No one knows who named her Mishti. But when the four-year-old storms back from playschool, throws her bag on the floor, stomps her feet and demands to know why she is forced to have medicine everyday, you cannot help but smile.
There is no easy way to answer the questions from an HIV positive child. Mishti is one of the 65,000 Indian children living with AIDS. The Naz Foundation India Trust, the only private clinic looking after AIDS orphans, is home to 30 HIV positive orphans who have been abandoned by their extended families after their parents died of AIDS. The youngest child is 18-month-old, while the eldest is Saurav, a 13-year-old from Haridwar.
"I sing well and am learning to play the harmonium. I think Hrithik Roshan is good, but Abhishek Bachchan needs to get better," says Saurav.
What the bright eyes do not reveal is the harrowing story that led him to Naz. "Eight years ago, his father and step-mother told him to wait at Nehru Place while they got a bottle of water. They did not come back. He doesn't know they abandoned him, but thinks he got lost and worries that his parents must be still looking for him," said Dr Suresh Upadhyay, medical director, Naz Foundation. Saurav was found by the Delhi Police and sent to Butterflies, an NGO that works with children. When he tested positive for HIV, he was handed over to Naz Foundation.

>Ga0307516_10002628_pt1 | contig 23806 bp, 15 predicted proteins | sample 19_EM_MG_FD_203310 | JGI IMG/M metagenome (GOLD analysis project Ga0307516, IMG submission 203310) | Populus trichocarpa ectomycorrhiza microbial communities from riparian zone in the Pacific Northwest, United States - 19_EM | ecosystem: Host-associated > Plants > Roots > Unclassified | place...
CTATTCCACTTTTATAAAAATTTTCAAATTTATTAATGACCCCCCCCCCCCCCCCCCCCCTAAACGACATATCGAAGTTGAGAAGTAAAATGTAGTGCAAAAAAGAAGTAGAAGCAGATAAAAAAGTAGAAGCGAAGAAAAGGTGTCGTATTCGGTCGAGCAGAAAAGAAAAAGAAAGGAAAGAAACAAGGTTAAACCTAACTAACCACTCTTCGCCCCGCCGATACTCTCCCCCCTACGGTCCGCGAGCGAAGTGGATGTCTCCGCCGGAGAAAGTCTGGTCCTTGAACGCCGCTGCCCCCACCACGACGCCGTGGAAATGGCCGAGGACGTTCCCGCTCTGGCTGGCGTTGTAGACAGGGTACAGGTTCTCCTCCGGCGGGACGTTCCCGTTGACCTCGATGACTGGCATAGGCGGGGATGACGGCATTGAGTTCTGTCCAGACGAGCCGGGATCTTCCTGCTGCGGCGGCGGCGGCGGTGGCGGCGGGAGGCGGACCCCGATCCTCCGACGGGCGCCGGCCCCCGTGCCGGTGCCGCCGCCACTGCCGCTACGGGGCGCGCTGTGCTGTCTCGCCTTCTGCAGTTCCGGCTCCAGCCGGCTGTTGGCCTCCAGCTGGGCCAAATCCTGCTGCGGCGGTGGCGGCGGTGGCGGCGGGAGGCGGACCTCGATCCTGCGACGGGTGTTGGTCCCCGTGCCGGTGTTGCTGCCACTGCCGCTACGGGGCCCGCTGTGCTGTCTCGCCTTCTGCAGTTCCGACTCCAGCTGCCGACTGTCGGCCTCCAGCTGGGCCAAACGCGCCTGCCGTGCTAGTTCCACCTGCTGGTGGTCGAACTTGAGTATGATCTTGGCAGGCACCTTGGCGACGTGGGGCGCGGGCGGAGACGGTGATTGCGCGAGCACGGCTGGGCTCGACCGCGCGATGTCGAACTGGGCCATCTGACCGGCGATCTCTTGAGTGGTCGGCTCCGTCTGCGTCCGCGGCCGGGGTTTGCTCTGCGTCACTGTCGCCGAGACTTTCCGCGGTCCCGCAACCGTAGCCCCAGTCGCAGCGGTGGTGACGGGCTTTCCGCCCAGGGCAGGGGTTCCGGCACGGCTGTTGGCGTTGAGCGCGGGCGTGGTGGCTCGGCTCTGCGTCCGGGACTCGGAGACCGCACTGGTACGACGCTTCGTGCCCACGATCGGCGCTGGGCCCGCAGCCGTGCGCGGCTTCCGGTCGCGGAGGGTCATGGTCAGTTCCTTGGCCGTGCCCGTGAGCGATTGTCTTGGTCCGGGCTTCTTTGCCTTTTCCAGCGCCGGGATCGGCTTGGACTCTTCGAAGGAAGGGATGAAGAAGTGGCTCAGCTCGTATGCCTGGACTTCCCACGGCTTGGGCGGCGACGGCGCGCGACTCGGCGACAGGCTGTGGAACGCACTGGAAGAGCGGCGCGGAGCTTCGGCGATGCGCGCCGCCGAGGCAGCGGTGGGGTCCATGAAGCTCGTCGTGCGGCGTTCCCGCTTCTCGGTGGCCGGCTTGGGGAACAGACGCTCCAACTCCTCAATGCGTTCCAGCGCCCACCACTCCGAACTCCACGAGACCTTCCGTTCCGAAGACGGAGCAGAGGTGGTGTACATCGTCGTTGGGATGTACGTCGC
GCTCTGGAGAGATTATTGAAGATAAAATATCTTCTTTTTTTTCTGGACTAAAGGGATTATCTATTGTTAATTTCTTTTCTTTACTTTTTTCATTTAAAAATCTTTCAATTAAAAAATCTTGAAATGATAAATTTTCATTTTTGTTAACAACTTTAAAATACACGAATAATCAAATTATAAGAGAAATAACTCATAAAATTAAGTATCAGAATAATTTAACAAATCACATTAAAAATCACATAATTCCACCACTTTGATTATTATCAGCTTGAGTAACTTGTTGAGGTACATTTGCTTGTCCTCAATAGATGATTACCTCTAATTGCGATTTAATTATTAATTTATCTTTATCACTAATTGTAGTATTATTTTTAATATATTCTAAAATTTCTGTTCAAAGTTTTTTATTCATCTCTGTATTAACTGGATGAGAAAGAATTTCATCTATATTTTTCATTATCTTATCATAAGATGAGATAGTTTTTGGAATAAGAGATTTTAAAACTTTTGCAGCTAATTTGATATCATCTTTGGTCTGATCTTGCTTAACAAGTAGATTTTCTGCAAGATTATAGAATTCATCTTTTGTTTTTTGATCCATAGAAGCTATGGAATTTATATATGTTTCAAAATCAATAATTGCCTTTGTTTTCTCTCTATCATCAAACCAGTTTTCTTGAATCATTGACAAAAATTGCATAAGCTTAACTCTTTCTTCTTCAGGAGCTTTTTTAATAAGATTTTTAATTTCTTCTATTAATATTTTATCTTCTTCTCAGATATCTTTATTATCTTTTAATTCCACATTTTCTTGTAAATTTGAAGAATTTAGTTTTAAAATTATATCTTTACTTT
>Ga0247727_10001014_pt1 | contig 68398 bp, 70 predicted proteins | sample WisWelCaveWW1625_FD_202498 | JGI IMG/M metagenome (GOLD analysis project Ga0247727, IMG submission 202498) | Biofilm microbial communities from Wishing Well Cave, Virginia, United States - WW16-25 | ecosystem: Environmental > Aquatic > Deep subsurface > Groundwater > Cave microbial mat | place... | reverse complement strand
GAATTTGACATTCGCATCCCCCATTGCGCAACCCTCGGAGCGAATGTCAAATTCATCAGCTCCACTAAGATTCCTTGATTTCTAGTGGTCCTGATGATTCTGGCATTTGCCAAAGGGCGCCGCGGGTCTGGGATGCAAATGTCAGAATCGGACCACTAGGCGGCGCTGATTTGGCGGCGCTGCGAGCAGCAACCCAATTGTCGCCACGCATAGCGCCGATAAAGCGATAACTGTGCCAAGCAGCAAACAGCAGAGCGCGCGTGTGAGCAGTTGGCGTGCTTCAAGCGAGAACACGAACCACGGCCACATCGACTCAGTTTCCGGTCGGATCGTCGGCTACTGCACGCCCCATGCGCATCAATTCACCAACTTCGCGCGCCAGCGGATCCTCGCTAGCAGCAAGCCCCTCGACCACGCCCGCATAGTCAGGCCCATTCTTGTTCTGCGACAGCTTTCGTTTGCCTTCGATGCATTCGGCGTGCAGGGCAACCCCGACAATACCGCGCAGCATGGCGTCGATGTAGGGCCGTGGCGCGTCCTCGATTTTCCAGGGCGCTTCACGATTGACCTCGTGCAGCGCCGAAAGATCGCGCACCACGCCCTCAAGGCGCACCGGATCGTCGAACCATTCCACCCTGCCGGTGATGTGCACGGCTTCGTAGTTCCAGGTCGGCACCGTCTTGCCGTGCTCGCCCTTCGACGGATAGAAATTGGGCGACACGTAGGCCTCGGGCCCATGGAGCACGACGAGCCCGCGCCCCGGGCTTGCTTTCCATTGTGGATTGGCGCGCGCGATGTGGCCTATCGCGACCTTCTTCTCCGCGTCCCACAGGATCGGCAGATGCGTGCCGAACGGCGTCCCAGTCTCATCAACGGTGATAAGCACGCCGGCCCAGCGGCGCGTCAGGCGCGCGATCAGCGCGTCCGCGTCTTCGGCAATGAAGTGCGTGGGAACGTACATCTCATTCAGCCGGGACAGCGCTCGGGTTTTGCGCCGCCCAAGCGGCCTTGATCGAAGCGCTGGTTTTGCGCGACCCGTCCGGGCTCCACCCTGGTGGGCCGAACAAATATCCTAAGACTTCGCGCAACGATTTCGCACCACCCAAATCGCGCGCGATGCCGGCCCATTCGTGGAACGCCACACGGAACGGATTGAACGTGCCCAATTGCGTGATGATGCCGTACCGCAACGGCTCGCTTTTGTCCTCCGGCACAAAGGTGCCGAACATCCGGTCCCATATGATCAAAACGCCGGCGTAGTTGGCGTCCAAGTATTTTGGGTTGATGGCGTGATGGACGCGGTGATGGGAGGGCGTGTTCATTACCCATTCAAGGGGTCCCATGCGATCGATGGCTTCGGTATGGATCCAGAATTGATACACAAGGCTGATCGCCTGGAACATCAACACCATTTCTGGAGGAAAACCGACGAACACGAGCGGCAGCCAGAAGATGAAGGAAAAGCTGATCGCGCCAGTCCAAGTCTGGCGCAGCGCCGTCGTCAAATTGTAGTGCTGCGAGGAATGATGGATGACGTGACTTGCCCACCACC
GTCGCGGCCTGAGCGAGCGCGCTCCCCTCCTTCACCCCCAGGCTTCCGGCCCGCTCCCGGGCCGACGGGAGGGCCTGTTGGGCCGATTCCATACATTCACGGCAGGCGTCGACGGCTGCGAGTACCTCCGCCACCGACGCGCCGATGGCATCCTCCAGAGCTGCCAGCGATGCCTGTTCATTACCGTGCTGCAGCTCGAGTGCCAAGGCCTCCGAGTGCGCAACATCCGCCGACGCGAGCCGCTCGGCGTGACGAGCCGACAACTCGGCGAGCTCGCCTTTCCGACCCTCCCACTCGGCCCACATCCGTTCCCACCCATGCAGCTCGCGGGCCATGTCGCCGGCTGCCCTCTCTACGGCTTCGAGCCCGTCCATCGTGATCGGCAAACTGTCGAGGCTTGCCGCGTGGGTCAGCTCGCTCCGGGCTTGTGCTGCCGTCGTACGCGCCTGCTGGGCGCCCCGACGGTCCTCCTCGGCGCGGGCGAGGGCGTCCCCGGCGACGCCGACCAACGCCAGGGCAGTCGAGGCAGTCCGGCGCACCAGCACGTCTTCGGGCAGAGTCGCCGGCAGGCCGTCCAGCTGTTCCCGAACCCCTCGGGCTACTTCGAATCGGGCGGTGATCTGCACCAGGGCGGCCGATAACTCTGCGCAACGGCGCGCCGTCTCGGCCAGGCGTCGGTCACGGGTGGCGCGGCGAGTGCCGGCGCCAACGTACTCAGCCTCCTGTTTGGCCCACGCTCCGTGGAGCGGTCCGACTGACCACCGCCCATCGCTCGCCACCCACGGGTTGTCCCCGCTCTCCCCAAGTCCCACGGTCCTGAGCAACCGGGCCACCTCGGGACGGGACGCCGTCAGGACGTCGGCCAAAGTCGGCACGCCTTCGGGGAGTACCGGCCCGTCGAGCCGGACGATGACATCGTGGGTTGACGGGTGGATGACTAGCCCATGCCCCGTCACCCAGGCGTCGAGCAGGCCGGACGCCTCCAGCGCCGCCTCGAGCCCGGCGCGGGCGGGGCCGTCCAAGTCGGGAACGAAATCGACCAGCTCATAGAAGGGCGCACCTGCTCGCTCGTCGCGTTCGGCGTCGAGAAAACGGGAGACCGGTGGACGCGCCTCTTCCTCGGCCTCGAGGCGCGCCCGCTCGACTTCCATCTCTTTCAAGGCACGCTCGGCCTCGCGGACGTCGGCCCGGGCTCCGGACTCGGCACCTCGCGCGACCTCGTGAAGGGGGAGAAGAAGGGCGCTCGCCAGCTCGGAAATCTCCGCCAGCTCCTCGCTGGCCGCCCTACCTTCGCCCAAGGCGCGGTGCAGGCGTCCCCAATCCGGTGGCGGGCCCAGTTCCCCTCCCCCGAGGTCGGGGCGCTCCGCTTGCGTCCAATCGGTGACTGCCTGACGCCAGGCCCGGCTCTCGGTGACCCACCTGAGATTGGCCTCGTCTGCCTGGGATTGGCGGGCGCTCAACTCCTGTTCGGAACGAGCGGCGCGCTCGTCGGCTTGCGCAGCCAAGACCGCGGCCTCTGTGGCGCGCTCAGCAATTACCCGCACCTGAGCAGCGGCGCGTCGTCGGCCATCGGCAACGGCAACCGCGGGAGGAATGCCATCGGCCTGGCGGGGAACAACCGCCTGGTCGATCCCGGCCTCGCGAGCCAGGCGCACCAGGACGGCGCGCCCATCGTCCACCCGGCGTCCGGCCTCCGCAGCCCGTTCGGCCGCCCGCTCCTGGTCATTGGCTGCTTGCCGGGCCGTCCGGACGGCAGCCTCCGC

"Most of the children go to school or playschool. The foundation runs daily check-ups to monitor their health," said Anjali Gopalan, executive director of the Naz Foundation.
Most of the children at Naz do not know they are HIV positive. "Many children are on medication and when they realise their friends in school do not have to take medicines, they ask a lot of questions. We have asked them to not tell others about the medication to ensure they are not ill-treated by their teachers or peers. We tell them they are special and have HIV but they don't know what it means," adds Dr Upadhyay.
" I have seen cases where children born with HIV have married and had children. It just needs a lot of hard work, medical and psychological intervention," said Gopalan. With the government launching the National Paediatric HIV/AIDS initiative to provide free HIV treatment to children below 15 years, they are likely to stay healthy for a long time.
Children and HIV
Children under 15 account for 1 in 6 AIDS-related deaths in the world
A child under 15 dies of an AIDS-related illness every minute, and a person aged 15-24 gets HIV every 15 seconds
About 1,500 children will get free paediatric doses of antiretroviral drugs from today